Basics of HTML

What is HTML?

HTML is the basic building blocks of WordPress, or any other website. When you view a website, the information seen is almost always coded using HTML on the back end.

Why should I learn HTML?

One purpose of this section is to give editors the ability to use widgets, since widgets are edited using HTML and lack the visual editor like pages do. Also, the Visual Editor creates HTML, and knowing how that HTML works will give you much greater control of your website. WordPress editors that have basic knowledge of HTML will be much more effective.

This guide:

This guide is not a comprehensive guide to HTML, but a simple guide to allow editors to be better equipped when running a site and making changes to their widgets. This guide only scratches the surface of HTML.


When editors create content for a website, they are using what is called a WYSIWYG (what you see is what you get). What the WYSIWYG does is give the user simple word processing tools, that is converted to HTML, so anyone is able to create content for their site. To see examples of this, after you make a change in the editor, change the tab from “Visual” to “Text” to see the corresponding changes made in HTML.

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Simple HTML:

The following is mostly going to be a side-by-side comparison between the WYSIWYG that we are used to, and HTML. But before we get into that, here’s a few simple concepts that need to be covered first:

  • All text in HTML is contained within tags, like <p>.
  • Whenever there is an opened html tag, like <p>, there must also be a closing tag, like </p>.
  • More important information:

wysiwyg vs html

  1. Heading 3 tag: Headings are used as titles for a section of text. Heading 3’s are more important than heading 4’s.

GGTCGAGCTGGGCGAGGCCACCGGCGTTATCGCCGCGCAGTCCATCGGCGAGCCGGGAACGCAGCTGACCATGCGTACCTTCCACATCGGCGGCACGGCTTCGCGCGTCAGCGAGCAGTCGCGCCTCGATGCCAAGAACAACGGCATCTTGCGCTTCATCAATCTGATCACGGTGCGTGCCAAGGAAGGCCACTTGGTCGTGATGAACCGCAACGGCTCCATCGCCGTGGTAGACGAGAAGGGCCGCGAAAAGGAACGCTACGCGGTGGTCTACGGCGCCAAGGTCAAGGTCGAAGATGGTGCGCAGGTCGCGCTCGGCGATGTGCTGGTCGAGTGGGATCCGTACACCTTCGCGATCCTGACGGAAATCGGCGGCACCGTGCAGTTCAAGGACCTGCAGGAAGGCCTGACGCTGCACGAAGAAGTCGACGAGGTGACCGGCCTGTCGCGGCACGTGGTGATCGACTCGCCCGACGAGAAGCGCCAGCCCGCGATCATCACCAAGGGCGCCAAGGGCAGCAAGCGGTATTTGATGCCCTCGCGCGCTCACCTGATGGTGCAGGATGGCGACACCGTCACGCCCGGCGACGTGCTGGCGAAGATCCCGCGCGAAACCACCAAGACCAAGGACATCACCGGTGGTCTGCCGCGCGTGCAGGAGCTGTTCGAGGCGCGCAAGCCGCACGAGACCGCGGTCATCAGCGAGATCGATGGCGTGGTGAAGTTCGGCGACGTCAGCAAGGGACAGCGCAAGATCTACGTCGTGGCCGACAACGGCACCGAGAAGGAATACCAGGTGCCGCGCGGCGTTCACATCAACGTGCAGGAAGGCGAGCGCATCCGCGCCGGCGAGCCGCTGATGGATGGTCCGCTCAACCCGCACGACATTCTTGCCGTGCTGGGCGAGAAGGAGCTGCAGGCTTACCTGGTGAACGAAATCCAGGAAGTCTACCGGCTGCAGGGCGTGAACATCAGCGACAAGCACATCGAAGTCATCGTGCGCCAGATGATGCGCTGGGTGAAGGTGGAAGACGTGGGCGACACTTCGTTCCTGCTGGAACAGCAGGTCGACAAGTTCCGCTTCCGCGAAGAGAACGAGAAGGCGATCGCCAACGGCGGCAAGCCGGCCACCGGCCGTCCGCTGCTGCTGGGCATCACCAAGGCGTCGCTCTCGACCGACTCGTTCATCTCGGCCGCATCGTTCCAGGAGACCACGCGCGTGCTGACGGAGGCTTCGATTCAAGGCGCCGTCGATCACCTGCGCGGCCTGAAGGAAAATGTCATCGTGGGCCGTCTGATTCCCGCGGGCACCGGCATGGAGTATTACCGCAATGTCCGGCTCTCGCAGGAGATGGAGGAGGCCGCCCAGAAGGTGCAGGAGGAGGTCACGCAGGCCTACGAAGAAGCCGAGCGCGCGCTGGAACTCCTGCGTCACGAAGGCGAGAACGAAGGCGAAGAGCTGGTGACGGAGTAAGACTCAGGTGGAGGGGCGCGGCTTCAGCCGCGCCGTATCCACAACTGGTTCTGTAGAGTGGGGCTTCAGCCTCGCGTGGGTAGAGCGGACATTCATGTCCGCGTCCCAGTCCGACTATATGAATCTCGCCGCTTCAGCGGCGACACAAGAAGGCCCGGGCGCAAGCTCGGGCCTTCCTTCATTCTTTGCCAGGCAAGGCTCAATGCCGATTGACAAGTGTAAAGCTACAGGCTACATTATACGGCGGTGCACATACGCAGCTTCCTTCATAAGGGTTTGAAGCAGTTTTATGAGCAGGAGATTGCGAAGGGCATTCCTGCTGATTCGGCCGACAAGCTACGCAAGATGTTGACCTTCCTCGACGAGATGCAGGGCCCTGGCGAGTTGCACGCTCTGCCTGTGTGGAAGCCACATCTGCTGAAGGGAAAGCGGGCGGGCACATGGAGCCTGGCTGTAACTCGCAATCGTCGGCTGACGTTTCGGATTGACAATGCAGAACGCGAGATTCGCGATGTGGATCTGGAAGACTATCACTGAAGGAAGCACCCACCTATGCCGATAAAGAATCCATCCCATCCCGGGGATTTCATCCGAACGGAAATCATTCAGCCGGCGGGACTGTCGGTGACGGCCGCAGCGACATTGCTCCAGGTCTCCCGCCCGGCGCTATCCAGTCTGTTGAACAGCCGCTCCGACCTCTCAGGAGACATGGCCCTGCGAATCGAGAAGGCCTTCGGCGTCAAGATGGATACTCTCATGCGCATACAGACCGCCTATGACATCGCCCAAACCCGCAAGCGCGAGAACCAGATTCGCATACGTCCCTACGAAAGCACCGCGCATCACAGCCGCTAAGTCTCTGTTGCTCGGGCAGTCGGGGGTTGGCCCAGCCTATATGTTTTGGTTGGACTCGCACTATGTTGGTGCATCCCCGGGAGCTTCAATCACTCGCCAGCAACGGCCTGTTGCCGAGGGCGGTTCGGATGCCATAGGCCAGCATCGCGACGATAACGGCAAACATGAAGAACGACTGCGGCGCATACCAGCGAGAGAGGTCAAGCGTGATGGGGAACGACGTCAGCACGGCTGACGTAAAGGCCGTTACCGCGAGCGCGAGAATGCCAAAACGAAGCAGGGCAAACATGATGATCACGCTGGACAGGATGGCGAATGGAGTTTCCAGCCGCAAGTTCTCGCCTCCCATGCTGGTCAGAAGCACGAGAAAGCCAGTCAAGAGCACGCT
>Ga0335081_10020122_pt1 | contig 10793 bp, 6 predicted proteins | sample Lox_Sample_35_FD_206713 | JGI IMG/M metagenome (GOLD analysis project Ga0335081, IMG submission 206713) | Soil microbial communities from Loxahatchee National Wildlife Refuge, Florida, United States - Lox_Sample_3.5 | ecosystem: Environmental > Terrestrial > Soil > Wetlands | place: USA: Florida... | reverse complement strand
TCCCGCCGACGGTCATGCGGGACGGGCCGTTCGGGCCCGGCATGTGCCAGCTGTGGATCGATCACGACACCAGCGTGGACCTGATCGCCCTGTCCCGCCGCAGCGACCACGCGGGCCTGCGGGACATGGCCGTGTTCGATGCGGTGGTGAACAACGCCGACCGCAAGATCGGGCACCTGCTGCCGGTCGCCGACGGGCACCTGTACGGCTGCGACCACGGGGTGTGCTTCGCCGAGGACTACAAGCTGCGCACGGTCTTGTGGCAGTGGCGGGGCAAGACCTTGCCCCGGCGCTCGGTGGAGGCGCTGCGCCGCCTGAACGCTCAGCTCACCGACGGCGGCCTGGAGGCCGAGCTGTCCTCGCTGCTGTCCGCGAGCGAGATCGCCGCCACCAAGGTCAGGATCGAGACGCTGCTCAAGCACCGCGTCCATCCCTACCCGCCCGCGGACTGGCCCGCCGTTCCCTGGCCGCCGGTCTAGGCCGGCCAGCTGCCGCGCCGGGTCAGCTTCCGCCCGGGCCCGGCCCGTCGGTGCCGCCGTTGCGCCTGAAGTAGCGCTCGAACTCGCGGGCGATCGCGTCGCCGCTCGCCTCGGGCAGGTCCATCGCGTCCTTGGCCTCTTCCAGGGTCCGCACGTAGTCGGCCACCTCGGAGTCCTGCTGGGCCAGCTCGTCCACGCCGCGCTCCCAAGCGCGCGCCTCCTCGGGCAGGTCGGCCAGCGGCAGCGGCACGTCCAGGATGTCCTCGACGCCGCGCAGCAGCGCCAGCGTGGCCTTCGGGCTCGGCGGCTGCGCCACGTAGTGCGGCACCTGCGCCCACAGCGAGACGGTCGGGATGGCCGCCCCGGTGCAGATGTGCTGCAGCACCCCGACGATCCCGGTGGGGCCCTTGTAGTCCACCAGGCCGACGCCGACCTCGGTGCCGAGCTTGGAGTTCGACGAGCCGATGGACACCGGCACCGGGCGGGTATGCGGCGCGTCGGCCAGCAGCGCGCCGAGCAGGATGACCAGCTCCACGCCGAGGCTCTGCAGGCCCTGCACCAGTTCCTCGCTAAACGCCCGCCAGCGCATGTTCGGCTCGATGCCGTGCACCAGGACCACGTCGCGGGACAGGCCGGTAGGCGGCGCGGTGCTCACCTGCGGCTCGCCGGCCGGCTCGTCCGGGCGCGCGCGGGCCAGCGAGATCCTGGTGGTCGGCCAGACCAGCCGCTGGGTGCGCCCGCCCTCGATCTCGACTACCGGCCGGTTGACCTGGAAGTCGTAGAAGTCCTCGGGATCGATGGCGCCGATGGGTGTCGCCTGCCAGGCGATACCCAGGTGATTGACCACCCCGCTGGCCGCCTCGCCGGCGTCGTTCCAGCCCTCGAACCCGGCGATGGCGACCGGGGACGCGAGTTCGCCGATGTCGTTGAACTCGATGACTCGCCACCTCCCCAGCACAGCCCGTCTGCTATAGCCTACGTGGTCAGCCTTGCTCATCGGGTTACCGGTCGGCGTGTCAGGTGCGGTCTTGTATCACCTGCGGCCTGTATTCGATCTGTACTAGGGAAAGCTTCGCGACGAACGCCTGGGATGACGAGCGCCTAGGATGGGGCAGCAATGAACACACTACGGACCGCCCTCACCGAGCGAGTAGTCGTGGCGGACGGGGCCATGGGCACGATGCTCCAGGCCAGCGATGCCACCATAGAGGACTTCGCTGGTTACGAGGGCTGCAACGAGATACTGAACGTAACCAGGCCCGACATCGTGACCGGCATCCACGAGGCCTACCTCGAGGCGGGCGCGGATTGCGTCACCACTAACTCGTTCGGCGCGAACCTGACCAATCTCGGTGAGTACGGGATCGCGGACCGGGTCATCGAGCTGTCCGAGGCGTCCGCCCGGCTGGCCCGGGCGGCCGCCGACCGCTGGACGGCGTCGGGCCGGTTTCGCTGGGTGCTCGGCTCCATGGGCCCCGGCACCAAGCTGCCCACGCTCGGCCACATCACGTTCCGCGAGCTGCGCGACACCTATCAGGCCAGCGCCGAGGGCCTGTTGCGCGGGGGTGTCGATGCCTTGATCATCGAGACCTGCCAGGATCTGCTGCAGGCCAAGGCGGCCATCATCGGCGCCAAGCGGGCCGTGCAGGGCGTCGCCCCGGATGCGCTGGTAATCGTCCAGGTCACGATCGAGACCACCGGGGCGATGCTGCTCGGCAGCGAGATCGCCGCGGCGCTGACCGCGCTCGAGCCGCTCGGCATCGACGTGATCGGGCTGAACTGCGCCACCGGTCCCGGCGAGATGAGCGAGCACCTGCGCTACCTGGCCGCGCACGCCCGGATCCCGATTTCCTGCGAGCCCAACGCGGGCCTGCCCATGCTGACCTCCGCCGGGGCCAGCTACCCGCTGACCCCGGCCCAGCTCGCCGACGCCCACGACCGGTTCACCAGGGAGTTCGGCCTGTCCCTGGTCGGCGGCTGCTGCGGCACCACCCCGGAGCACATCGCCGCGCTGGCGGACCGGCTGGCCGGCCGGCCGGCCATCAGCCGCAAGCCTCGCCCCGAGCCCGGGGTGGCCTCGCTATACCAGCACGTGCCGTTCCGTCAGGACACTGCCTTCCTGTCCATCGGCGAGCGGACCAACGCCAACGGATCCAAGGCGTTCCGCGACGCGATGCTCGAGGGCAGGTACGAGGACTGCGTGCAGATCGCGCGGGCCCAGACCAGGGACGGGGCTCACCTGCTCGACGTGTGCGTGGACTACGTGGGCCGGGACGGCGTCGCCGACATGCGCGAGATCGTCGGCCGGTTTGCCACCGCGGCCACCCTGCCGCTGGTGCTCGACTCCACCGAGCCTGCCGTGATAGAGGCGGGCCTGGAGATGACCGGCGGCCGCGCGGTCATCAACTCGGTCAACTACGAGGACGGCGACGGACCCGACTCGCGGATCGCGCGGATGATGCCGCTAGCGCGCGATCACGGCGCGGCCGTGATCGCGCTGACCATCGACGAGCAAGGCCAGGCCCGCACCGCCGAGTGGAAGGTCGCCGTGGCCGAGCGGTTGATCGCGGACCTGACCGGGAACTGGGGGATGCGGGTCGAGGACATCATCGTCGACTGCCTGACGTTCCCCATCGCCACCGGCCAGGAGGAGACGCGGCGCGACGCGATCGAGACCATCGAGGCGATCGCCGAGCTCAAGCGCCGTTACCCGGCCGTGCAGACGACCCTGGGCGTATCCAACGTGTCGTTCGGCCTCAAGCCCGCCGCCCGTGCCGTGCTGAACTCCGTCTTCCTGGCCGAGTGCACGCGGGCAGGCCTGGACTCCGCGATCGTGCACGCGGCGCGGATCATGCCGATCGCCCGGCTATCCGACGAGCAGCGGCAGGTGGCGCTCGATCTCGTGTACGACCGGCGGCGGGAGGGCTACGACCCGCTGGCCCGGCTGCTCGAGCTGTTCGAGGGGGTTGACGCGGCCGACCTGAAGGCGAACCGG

2. Paragraph tags: Paragraph tags are the default text type. Paragraph tags are needed for widgets, but for pages, paragraph tags are added automatically and are hidden.
  3. Link tags: Text in link tags become a hyperlink, which leads to another location specified if clicked on. The web address is placed in the href attribute: href=””.
  4. Heading 4 tag: Heading 4 is a heading tag that is for information less important than heading 3’s, or a sub-title to heading 3’s.
  5. Img tag:Img tags, or image tags, are what allows images to be displayed in a website. The above example is an img tag in its simplest form, with just source attribute to give an address to the image. Within the context of WordPress, the image source can be found after upload in the properties under link URL. Not that img do no have closing tags, and end with />.There are other attributes that can (and should) be used in image tags. There is the alt tag, which is discussed more in the image properties section of this guide. An example of an alt tag attribute: alt=”building image”.You can also set width and height, or a class. For example, classes are set automatically whenever you set an alignment in the image properties.Example of class: alignleft, alignright, and aligncenter. An example of an image with the width and height set, and an alignment class: <img src=”#” width =”400px” height=”300px” class=”alignleft” />.
  6. Unordered list: Creates lists with using bullets. The li tags have to be located within ul open and close tag.
  7. Ordered list: Creates lists with ordered numbers. The li open and close tags have to be located within ol open and close tags.

There is much more to HTML, but this is all that needs to be known in order to be able to edit widgets, or to give a greater understanding of HTML.